Yes, I mean, once the 4-strokes came through on the Yamaha, I didn’t feel like he fit the Yamaha as he fit on the Honda, but the last year on the Yamaha in 2006, I think Yamaha came up with a new bike and he looked better on it. The thing I noticed also was the exhaust, it was so big on that Yamaha. Oon the 250 it was small, and you didn’t even notice it.


Obviously you won at Matterley Basin and I am guessing a lot of people were asking when Liam is going to start winning. Everyone expects that from an Everts. The Matterley Basin, what a performance! Your Grandad was crying, your Dad was holding back tears. For us, the ones who watched your Dad’s career, it was like watching a little Stefan riding around. How was it for you?

Yes, for me, I was just doing my thing and I wasn’t thinking about the podium at all. That hit me on the train on the way back home. It was nice to be a little like my Grandad or my Dad, and also create my own little style, which I like to have. It is a long way to go and it was just one race win. It is a bummer it all stops now, but even in Valkenswaard I showed many things I am capable of. I believe I am capable of more.


You made a pass for the lead on that same corner your Dad made famous in 2006 at the Motocross of Nations when he passed James Stewart. Was that something you thought about previously, afterward, or did it just happen and no big deal?

I didn’t really notice it until after when I watched the race back. The leader made a mistake. I was just about to pass him and right at the last minute he wasn’t going to jump and I just passed him in the corner. Like I said, I didn’t notice at the time, just later.


Obviously you worked with Ben Townley in New Zealand many years ago. How was that and how different is Ben compared to your Dad?

It is a few years ago now already. It was a really nice time in my life and my Mum and Dad were having trouble with Suzuki and the team was getting shut down and they were having a tough time. I learned a lot in that period. I went from a top 10 guy—I was so small I couldn’t even handle the bike—and I came back after going to New Zealand and I was winning, I caught them in one winter.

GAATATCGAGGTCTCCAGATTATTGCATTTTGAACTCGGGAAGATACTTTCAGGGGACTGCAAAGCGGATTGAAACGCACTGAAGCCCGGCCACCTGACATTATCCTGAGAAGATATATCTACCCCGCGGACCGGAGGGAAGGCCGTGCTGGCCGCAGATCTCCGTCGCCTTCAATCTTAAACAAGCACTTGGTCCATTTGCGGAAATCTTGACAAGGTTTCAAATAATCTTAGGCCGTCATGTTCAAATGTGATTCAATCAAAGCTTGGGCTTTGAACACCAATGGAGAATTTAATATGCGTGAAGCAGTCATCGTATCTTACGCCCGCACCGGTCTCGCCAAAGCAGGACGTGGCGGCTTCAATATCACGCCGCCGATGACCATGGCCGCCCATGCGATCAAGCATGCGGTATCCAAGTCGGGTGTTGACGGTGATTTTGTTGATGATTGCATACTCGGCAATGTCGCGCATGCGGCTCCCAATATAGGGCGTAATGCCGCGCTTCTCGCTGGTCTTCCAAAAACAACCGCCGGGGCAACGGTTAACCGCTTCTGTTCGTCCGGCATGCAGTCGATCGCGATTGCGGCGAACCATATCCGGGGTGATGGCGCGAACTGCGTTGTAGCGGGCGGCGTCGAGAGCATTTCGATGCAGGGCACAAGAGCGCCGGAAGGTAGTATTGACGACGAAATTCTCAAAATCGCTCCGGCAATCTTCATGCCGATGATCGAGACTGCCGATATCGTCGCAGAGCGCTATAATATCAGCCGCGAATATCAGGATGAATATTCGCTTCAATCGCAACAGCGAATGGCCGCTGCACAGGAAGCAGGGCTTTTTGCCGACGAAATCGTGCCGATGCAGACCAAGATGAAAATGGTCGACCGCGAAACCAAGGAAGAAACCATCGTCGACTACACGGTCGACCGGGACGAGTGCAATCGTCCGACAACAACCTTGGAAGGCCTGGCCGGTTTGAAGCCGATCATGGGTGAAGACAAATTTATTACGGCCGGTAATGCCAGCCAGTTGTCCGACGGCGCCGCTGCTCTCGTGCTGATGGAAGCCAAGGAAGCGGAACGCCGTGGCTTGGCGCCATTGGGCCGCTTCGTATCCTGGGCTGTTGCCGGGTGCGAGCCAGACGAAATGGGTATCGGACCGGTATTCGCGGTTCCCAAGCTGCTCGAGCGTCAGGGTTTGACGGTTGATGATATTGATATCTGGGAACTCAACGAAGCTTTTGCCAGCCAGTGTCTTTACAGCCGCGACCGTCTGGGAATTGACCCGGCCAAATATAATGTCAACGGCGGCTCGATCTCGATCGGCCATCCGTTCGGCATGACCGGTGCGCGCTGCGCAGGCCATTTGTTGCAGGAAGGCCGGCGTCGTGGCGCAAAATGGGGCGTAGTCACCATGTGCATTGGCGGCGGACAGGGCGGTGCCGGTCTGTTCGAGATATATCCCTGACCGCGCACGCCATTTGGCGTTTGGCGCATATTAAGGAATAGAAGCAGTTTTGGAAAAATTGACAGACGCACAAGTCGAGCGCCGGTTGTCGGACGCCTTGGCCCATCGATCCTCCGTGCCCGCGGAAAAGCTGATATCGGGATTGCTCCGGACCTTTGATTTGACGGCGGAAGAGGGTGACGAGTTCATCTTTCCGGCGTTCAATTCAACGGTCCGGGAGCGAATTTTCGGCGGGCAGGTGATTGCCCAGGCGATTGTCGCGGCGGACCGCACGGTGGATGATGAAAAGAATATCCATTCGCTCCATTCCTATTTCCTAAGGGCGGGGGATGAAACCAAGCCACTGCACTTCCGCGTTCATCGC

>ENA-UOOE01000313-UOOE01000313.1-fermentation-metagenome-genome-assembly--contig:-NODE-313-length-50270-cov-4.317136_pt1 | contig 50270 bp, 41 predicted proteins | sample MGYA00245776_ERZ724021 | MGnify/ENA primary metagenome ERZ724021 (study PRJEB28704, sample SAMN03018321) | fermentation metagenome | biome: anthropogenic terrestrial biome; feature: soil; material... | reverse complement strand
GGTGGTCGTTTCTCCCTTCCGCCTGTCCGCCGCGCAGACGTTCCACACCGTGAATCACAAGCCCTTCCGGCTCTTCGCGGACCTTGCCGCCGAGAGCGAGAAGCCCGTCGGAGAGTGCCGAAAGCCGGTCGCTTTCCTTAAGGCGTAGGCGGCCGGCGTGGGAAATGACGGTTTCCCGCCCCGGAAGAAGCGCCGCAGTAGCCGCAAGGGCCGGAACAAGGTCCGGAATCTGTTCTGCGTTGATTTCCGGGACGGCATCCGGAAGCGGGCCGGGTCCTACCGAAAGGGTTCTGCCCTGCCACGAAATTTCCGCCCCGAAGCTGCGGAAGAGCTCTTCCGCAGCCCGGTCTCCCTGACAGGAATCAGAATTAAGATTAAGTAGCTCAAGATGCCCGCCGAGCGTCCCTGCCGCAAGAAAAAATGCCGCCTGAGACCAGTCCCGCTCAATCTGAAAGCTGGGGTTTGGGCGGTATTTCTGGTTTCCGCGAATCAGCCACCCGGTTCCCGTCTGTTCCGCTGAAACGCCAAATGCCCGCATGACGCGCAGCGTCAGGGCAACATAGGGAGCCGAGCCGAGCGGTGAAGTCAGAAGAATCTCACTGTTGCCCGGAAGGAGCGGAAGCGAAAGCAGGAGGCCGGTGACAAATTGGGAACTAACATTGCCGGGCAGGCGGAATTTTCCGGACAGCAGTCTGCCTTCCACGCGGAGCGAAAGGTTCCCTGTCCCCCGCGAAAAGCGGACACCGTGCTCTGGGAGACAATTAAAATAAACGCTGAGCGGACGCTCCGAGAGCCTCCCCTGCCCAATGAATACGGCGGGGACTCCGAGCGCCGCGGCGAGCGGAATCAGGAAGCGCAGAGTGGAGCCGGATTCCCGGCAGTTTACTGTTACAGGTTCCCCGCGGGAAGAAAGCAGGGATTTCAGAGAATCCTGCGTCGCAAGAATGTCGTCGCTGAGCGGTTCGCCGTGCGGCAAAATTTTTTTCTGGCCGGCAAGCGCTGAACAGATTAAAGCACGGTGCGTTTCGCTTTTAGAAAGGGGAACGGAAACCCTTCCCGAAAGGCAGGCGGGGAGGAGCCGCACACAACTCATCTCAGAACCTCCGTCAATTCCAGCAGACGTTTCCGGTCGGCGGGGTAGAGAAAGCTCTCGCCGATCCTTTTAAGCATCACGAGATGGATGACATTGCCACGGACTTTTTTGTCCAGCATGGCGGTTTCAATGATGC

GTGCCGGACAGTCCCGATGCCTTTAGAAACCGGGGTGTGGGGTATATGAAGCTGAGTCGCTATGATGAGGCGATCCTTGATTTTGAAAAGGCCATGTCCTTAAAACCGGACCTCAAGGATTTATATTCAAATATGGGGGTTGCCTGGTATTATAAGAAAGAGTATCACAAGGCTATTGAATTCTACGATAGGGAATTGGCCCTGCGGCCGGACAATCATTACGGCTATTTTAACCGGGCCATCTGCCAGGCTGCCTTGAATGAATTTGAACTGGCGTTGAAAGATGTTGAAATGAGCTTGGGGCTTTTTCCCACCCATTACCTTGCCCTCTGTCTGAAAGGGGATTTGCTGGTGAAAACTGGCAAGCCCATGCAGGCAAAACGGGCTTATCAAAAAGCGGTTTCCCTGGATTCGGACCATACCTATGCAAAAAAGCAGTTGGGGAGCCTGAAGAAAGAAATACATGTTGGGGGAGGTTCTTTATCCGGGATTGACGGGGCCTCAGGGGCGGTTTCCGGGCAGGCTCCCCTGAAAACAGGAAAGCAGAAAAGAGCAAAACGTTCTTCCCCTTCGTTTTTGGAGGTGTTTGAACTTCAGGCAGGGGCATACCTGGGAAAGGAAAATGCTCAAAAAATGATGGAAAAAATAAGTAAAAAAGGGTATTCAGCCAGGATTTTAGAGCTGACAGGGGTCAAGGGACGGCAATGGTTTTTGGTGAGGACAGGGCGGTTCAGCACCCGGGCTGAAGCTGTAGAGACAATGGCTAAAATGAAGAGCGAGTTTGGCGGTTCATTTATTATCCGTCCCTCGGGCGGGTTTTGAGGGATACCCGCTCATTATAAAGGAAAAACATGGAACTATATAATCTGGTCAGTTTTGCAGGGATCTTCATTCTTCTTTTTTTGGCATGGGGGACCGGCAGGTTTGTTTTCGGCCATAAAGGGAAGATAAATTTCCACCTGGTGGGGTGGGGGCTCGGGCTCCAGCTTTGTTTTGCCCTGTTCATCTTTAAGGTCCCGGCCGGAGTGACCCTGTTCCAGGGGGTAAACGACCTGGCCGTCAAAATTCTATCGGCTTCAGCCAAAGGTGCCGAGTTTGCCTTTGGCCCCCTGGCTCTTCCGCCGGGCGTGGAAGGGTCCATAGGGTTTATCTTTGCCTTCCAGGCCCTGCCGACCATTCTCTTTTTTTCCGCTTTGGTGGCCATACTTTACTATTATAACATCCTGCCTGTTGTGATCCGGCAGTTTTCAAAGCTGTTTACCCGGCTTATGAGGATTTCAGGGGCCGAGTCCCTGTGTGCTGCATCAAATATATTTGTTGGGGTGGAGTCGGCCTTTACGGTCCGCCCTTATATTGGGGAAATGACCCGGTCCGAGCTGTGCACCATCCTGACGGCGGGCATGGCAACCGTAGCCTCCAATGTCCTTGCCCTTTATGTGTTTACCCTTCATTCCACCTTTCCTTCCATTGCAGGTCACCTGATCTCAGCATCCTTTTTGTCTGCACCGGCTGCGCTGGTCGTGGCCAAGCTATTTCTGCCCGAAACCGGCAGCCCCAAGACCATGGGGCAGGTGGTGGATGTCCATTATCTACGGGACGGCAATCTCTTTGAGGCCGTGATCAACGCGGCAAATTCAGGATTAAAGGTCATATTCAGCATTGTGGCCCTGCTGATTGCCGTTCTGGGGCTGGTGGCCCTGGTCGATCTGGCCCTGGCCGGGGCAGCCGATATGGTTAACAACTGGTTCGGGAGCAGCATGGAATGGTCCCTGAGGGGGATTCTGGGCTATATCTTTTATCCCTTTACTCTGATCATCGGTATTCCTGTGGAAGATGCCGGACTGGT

Did that mature you quickly? Because you were like 12 or something and a long way from your parents.

It is hard to say. I was on my own and it taught me a lot about life and I never got homesick. I even surprised myself with that.


Do you have guys you look up to, racers?

I really like Cooper Webb and Jorge Prado. Webb is cool to watch. He is so small, but he still does it, and Jorge isn’t big and strong, but he rides with his technique and that shows that anyone can have a shot at the title.


Can you describe who you are as a 15-year-old?

It is hard to say. I think more relaxed at the moment than last year—getting more confident—but not overconfident. I am excited to race again. I am not sure how to answer your question.


May 4th the tracks were opened in Belgium. How excited are you to get back riding on the tracks like Lommel again?

I haven’t ridden there yet. Lommel won’t open until the 14th, because they didn’t get permission from the hospitals yet that if something happens they can go to the hospital. That is what they are waiting on. Of course, hopefully, we get the green light. I am very excited to race again and in Belgium, it won’t start until September. I think we have to wait until September to race and if we can’t leave the country, there won’t be races for anyone. It is nice to train again, but we want to race.


You just won an EMX overall, you are 15, but what are the short-term goals? Do you want to go through the classes quickly, or are you happy to take your time?

Of course, I want to be in MX2 as soon as possible in a top team. I don’t know when it will happen, but I need to focus and I want to win. I am not a fifth-place guy, I want to win. Also, in the EMX250, I don’t know what the plans are, and maybe they don’t do the European rounds or not.